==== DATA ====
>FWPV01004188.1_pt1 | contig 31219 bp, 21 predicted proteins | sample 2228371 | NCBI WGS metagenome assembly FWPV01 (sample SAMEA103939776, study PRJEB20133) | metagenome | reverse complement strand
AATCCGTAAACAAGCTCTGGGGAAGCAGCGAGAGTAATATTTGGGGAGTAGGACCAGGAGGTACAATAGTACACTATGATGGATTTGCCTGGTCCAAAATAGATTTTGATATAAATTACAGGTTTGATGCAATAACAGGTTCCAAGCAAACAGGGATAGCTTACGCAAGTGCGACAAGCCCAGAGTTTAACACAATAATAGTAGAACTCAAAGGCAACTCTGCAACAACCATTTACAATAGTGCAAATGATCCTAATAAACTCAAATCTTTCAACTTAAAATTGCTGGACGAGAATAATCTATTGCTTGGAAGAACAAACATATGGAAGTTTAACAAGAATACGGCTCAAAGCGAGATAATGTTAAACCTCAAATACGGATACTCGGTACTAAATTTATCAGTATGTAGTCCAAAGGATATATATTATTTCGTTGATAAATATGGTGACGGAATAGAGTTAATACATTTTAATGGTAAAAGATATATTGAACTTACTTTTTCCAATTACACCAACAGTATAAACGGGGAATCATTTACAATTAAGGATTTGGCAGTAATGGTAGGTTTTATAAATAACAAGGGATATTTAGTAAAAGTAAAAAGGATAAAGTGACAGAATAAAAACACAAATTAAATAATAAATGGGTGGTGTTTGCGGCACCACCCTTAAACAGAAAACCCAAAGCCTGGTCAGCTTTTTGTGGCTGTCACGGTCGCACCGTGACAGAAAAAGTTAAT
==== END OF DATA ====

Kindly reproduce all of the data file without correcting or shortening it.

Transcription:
>FWPV01004188.1_pt1 | contig 31219 bp, 21 predicted proteins | sample 2228371 | NCBI WGS metagenome assembly FWPV01 (sample SAMEA103939776, study PRJEB20133) | metagenome | reverse complement strand
AATCCGTAAACAAGCTCTGGGGAAGCAGCGAGAGTAATATTTGGGGAGTAGGACCAGGAGGTACAATAGTACACTATGATGGATTTGCCTGGTCCAAAATAGATTTTGATATAAATTACAGGTTTGATGCAATAACAGGTTCCAAGCAAACAGGGATAGCTTACGCAAGTGCGACAAGCCCAGAGTTTAACACAATAATAGTAGAACTCAAAGGCAACTCTGCAACAACCATTTACAATAGTGCAAATGATCCTAATAAACTCAAATCTTTCAACTTAAAATTGCTGGACGAGAATAATCTATTGCTTGGAAGAACAAACATATGGAAGTTTAACAAGAATACGGCTCAAAGCGAGATAATGTTAAACCTCAAATACGGATACTCGGTACTAAATTTATCAGTATGTAGTCCAAAGGATATATATTATTTCGTTGATAAATATGGTGACGGAATAGAGTTAATACATTTTAATGGTAAAAGATATATTGAACTTACTTTTTCCAATTACACCAACAGTATAAACGGGGAATCATTTACAATTAAGGATTTGGCAGTAATGGTAGGTTTTATAAATAACAAGGGATATTTAGTAAAAGTAAAAAGGATAAAGTGACAGAATAAAAACACAAATTAAATAATAAATGGGTGGTGTTTGCGGCACCACCCTTAAACAGAAAACCCAAAGCCTGGTCAGCTTTTTGTGGCTGTCACGGTCGCACCGTGACAGAAAAAGTTAAT